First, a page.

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Richmond, Virginia — The American South (Mid-Atlantic)
 

The Cupola Furnace and Foundry

 
 
The Cupola Furnace and Foundry Marker image. Click for full size.
By Bernard Fisher, November 3, 2009
1. The Cupola Furnace and Foundry Marker
Inscription.  The cupola furnace was last used here as part of the carwheel foundry, where railroad carwheels were cast until the 1950’s. The wall in front of you is the back wall of the building, and the arch behind you is the remains of the front wall of the original building. The foundry building was expanded considerably over time.

In the cupola furnace, iron was heated until it became molten, then poured into molds to produce various cast items. Furnaces at Tredegar once used pig iron from western Virginia, carried to this site by canal boats on the James River and Kanawha Canal, which forms the upper boundary of the Tredegar site. Electric furnaces replaced most cupola furnaces c. 1960-70 because they are easier to operate and more easily fulfill environmental regulations.

(sidebar)
How cupola furnaces work
1. The furnace is charged with coke (a refined form of coal used as fuel) and iron is brought on small rail cars to a loading platform near the top of the stack.
2. The coke and iron are dumped into the brick-lined furnace in alternating layers.
3. As each layer of fuel falls into
Sectional plan of cupola through lower tuyeres. image. Click for full size.
By Bernard Fisher, November 3, 2009
2. Sectional plan of cupola through lower tuyeres.
the melting zone, it melts iron above.
4. To make the fire hotter, air is blown into the wind belt through a pipe connected to a blower, and air is forced through openings or tuyeres in the inner part of the furnace.
5. When the iron has melted, the furnace is tapped, and hot metal flows into a ladle or crucible.
6. The ladle or crucible is taken to a mold and the hot metal is poured in.
7. Slag, composed of impurities created by the furnace, is taken off of the top of the melted iron and carried away.
 
Topics. This historical marker is listed in these topic lists: ArchitectureIndustry & CommerceLabor UnionsRailroads & StreetcarsWaterways & Vessels.
 
Location. 37° 32.131′ N, 77° 26.727′ W. Marker is in Richmond, Virginia. Marker can be reached from Tredegar Street 0.1 miles west of South 5th Street. This marker is located outside the Civil War Visitor Center at Tredegar Iron Works. Touch for map. Marker is at or near this postal address: 470 Tredegar Street, Richmond VA 23219, United States of America. Touch for directions.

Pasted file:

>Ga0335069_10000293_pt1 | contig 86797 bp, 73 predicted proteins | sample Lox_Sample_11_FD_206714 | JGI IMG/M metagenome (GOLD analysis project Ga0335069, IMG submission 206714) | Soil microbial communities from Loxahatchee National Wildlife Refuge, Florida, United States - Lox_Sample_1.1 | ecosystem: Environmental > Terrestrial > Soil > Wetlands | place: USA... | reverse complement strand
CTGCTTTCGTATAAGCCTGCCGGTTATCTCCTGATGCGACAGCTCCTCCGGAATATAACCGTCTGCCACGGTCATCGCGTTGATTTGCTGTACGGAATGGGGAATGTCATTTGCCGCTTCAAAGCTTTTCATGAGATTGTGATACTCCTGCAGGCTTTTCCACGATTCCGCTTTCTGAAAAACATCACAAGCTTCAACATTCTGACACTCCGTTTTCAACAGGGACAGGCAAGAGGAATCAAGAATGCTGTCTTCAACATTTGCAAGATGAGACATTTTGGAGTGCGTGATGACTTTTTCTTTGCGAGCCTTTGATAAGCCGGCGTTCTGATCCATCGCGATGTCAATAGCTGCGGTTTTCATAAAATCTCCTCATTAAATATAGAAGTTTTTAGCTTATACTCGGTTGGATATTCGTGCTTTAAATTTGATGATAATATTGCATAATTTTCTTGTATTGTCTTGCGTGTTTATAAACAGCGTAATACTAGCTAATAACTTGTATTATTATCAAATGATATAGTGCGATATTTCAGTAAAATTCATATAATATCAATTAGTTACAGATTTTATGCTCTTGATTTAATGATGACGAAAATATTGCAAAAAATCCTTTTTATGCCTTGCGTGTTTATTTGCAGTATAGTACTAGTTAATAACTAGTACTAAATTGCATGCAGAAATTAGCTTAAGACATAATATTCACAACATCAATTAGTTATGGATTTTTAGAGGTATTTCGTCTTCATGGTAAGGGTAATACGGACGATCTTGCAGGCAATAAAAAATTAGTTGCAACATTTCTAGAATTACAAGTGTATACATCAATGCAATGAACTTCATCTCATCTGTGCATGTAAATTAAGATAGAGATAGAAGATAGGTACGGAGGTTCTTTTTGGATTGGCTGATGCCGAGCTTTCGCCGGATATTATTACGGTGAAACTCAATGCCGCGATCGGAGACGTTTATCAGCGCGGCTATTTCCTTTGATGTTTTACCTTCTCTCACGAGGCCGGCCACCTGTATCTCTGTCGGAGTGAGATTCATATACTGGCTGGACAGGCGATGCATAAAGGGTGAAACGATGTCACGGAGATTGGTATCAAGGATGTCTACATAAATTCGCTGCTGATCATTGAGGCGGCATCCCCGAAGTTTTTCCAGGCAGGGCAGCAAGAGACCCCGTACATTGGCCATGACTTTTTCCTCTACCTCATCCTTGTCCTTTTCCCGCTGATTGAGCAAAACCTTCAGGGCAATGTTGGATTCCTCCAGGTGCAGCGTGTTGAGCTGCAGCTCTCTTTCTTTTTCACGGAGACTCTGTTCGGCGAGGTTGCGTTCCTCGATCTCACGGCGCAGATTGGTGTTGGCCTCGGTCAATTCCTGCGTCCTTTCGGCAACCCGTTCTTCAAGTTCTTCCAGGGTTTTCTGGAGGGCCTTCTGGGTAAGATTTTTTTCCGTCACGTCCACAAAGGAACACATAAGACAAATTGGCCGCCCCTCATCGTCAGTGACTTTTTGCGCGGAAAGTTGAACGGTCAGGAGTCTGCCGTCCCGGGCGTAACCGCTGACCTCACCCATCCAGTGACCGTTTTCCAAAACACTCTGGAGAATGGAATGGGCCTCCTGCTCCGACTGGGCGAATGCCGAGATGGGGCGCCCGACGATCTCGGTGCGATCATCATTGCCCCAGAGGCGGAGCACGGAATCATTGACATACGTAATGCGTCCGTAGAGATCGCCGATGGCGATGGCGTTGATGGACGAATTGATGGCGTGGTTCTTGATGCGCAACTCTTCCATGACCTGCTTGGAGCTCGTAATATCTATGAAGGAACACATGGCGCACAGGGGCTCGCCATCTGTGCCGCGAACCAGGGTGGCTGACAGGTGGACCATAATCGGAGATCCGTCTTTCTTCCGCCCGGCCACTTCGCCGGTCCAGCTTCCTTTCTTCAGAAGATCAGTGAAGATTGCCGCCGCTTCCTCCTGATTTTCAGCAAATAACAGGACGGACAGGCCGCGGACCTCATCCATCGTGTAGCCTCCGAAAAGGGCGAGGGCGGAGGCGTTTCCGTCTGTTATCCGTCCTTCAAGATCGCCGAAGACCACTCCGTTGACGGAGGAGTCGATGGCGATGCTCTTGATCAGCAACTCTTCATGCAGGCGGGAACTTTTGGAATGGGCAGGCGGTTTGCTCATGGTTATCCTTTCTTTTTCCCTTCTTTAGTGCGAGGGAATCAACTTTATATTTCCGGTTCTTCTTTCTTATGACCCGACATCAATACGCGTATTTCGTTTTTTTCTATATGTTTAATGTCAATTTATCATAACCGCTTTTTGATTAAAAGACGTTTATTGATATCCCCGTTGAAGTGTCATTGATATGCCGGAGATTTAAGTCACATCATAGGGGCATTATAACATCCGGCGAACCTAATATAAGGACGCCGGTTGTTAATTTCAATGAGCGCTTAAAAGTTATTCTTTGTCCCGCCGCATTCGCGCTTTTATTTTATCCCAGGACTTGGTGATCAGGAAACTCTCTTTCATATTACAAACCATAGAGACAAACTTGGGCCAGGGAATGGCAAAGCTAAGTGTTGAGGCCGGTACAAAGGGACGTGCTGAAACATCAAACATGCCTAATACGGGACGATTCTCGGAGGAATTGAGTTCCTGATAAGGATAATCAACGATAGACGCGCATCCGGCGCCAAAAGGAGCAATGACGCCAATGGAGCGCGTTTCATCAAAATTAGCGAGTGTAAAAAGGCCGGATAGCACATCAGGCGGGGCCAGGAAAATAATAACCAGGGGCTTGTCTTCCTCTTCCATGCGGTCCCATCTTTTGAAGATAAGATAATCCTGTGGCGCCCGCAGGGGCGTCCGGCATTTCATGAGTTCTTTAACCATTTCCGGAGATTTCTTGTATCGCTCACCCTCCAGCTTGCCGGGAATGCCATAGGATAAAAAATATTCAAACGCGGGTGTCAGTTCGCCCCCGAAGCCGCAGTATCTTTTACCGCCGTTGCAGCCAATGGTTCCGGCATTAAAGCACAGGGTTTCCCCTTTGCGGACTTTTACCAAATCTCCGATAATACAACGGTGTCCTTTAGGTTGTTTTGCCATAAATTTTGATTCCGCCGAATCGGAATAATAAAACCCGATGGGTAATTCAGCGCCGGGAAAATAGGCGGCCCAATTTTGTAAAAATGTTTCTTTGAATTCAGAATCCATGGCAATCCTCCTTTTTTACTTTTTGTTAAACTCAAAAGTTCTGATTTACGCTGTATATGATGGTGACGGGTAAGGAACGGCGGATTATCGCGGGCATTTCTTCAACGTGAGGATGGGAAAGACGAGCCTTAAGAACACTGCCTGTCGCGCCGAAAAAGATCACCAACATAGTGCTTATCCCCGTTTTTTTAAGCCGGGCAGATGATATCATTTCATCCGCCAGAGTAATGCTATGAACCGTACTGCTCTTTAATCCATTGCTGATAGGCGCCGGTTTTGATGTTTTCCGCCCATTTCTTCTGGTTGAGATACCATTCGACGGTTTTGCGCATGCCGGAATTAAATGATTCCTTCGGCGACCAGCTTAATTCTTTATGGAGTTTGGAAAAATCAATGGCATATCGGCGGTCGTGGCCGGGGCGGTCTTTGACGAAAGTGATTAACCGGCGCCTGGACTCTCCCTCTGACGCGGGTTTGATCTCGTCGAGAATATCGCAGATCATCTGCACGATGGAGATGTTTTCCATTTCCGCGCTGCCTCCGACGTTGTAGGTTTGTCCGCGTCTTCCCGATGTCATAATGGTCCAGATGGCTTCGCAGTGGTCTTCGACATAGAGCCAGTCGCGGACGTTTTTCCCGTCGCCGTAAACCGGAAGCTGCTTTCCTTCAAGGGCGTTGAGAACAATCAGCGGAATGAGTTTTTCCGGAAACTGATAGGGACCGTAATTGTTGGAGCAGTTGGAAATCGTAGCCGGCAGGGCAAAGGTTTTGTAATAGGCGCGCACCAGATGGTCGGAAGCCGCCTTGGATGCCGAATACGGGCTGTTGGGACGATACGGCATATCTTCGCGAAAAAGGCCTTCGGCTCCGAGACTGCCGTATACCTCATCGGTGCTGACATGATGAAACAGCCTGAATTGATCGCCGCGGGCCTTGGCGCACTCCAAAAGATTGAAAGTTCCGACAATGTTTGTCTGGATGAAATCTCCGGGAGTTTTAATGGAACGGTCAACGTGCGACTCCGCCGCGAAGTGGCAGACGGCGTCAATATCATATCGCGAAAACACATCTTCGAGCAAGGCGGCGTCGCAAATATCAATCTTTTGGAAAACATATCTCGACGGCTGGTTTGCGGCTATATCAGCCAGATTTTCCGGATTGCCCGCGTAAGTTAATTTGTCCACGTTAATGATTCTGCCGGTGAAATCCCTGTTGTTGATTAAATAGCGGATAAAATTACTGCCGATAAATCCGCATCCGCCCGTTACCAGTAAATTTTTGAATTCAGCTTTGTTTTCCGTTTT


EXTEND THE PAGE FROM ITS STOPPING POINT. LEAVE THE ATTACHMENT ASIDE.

Other nearby markers. At least 8 other markers are within walking distance of this marker. Toledo 1000-ton Press (a few steps from this marker); Enterprise and Iron (a few steps from this marker); Tredegar Iron Works (a few steps from this marker); The Gun Foundry
The Cupola Furnace image. Click for full size.
By Bernard Fisher, November 3, 2009
3. The Cupola Furnace
(within shouting distance of this marker); Civil War Visitor Center (within shouting distance of this marker); Overshot Waterwheel (within shouting distance of this marker); Raceways (within shouting distance of this marker); a different marker also named The Tredegar Iron Works (within shouting distance of this marker). Touch for a list and map of all markers in Richmond.
 
More about this marker. On the left are images illustrating the carwheel casting process bearing the caption, “Tredegar made railroad carwheels over much of its history. In the photograph below, workers pour molten iron into a carwheel flask, a type of mold. Patterns for carwheels made at Tredegar, pictured below, had interchangeable plates bearing the initials of the railroads they served, including the ACL (Atlantic Coast Line) and the RF&P (Richmond, Fredericksburg & Potomac), showing how standardized railroad parts had become by the 20th century.”

In the center is a "Sectional plan of cupola through lower tuyeres". The caption above reads, “The small Tredegar cupola and the larger cupola are good examples of cupola furnaces. The larger furnace was recovered from a foundry about two miles from here, and dates from around 1910. It was used by the James W. Carr Foundry, later the O. G. McGee& Son Foundry and finally Capital Foundry, Inc., and was probably last fired around 1964. When traveling around the city, notice the many manhole and water meter covers cast by O. G. McGee.”

On the right is a photograph of iron workers with the caption, “Ironmolders were one of the many groups of skilled workers at Tredegar who were organized into craft unions in the metal trades. Local Number 128 of the Ironmolders Union represented Tredegar’s foundrymen, as well as molders in Richmond’s stove works, machine shops, and foundries. Unions provided some sickness and injury benefits, important to workers with no other source of health benefits.”
 
Also see . . .  Civil War Visitor Center at Tredegar Iron Works. Richmond National Battlefield Park (Submitted on November 6, 2009, by Bernard Fisher of Mechanicsville, Virginia.) 
 
Remains of the front wall of the foundry image. Click for full size.
By Bernard Fisher, November 8, 2009
4. Remains of the front wall of the foundry
Back wall of the foundry building image. Click for full size.
By Bernard Fisher, November 3, 2009
5. Back wall of the foundry building
 
 
Credits. This page was last revised on July 30, 2020. It was originally submitted on November 6, 2009, by Bernard Fisher of Mechanicsville, Virginia. This page has been viewed 3,721 times since then and 43 times this year. Photos:   1, 2, 3. submitted on November 6, 2009, by Bernard Fisher of Mechanicsville, Virginia.   4. submitted on November 8, 2009, by Bernard Fisher of Mechanicsville, Virginia.   5. submitted on November 6, 2009, by Bernard Fisher of Mechanicsville, Virginia.
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Sep. 23, 2020